Lee



#6 jforkner

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Posted 03 March 2024 - 06:23 PM

Can’t speak to Nikon, but my Canon 6D (I & II) recognizes a teleconverter in manual mode.  So no manual compensation is necessary.  If using live-view, WYSIWYG.

 

Jack



#7 robjme

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Posted 09 March 2024 - 01:12 PM

I am planning to travel to see the eclipse this year. 2017 was so remarkable and memorable that I can't wait to do it again. I had some success photographing the 2017 eclipse using my Nikon D90 through a C-8 telescope at F10. I should have used a focal reducer to get the entire disk in the photo, but I didn't. The three-minute totality experience went by so quickly and I was not fully prepared. I hope to do better next month.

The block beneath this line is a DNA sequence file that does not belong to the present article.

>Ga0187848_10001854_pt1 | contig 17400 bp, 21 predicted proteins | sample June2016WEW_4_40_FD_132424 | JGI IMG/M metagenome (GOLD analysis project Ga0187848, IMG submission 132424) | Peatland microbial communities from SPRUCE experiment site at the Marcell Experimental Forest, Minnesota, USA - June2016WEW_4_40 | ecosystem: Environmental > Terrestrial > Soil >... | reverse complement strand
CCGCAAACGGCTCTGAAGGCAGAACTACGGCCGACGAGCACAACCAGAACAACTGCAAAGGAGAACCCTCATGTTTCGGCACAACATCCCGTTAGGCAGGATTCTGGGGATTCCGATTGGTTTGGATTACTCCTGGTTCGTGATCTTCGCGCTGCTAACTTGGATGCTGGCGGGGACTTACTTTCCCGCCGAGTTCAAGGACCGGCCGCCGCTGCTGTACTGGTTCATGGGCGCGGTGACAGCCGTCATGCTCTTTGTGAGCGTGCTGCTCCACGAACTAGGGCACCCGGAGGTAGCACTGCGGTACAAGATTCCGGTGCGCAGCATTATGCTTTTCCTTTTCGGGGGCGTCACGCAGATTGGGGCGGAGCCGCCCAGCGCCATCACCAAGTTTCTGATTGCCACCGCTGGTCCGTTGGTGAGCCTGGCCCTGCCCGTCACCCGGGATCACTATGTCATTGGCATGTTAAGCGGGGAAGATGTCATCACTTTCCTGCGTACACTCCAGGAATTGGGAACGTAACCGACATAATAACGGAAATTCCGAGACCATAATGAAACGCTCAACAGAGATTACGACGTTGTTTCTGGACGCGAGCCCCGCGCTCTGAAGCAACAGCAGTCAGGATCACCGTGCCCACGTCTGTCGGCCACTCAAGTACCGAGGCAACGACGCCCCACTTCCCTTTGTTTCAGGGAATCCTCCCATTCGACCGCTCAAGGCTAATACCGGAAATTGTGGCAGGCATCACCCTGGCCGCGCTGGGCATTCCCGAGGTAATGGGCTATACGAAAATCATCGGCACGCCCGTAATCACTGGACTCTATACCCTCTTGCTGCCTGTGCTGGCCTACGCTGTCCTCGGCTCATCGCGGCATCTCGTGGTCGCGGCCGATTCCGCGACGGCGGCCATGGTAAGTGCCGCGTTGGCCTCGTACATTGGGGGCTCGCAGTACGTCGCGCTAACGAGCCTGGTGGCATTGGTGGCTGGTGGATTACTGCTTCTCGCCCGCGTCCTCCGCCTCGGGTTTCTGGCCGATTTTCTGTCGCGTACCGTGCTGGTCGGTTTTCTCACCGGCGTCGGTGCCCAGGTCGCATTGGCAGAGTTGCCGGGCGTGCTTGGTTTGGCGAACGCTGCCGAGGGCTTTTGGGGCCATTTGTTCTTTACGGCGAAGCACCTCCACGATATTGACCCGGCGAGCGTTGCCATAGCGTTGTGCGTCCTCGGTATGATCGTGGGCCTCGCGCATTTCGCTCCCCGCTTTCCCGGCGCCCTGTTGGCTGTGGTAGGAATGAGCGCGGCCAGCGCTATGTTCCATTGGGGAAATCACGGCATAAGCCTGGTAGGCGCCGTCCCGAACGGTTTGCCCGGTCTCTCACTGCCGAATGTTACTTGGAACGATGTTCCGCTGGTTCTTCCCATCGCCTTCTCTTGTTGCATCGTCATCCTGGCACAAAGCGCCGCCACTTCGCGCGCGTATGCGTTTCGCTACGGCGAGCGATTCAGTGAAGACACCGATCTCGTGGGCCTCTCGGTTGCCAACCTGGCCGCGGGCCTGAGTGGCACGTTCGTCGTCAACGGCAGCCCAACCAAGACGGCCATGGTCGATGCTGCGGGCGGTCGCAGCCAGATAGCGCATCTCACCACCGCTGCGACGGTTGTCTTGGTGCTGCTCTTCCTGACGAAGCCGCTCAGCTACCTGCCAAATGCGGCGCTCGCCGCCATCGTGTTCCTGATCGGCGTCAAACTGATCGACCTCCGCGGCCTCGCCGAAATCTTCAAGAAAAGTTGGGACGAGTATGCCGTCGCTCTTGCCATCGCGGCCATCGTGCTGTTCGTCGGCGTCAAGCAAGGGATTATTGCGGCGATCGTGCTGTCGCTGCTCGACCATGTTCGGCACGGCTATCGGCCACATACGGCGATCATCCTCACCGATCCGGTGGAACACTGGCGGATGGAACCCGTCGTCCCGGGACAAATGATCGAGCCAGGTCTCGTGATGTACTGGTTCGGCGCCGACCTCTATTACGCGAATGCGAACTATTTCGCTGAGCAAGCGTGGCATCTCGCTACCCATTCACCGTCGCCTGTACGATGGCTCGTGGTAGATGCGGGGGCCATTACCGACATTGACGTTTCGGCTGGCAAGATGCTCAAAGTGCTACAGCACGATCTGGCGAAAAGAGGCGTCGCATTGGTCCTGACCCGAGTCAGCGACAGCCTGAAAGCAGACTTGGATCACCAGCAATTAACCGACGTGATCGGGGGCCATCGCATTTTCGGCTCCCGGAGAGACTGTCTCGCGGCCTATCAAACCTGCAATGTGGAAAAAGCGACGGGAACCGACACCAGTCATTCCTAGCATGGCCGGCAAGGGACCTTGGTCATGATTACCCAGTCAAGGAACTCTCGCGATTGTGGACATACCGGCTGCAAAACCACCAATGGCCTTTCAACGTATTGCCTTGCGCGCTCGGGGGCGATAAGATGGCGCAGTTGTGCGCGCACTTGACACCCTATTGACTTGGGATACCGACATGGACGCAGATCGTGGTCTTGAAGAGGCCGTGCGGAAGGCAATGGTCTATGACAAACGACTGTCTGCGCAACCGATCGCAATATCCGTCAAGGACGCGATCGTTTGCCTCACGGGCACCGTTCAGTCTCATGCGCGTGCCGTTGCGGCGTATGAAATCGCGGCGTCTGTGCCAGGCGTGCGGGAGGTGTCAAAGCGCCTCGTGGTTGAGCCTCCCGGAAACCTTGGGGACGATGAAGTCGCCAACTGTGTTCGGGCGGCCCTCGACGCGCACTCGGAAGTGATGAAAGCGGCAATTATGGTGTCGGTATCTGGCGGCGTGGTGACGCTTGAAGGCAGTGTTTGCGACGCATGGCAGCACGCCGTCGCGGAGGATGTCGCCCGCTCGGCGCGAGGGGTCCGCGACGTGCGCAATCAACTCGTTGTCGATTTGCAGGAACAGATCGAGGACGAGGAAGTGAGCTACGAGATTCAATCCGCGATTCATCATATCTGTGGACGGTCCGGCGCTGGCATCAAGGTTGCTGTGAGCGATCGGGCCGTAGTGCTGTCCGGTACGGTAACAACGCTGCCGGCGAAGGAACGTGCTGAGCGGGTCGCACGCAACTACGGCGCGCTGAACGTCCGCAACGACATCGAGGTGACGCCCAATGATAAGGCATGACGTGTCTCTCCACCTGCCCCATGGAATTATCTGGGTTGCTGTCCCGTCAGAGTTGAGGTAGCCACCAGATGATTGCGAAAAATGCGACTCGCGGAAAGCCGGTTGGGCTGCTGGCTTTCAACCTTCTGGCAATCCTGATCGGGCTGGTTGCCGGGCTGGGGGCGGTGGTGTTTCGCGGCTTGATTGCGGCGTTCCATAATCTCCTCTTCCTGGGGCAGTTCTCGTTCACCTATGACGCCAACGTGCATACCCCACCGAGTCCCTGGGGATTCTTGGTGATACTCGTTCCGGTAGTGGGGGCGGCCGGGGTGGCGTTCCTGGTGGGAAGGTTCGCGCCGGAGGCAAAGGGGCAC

This year I will use my D90 again through the AT80EDT at F6 shown in my avatar. I don't use a computer to observe, never have tried it. I need to get my equipment out and start rehearsing now. First, I need to do some research. I just went to mreclipse.com. Thank you mdredmond!

I would like to know:

What ISO and exposure times do you suggest? I will experiment sometime soon and take lee14's advice.

Should I make a lens cap with a small hole to reduce the aperture for solar viewing or use the 80MM? What size aperture would be best? 

Does it make sense to take some video shots for staking into a static image? I've never tried stacking before, and I don't know how to do it, but this might be a good time to learn. If so, what program should I use for processing?

I will definitely use complete manual mode. Any other camera setting suggestions?

 

TY to All


Edited by robjme, 09 March 2024 - 01:16 PM.

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#8 protonwrangler

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Posted 09 March 2024 - 07:42 PM

No specific knowledge of the D750, but even in the film camera days the autofocus lenses with the standard (then-current) teleconverters passed the change in aperture to the camera.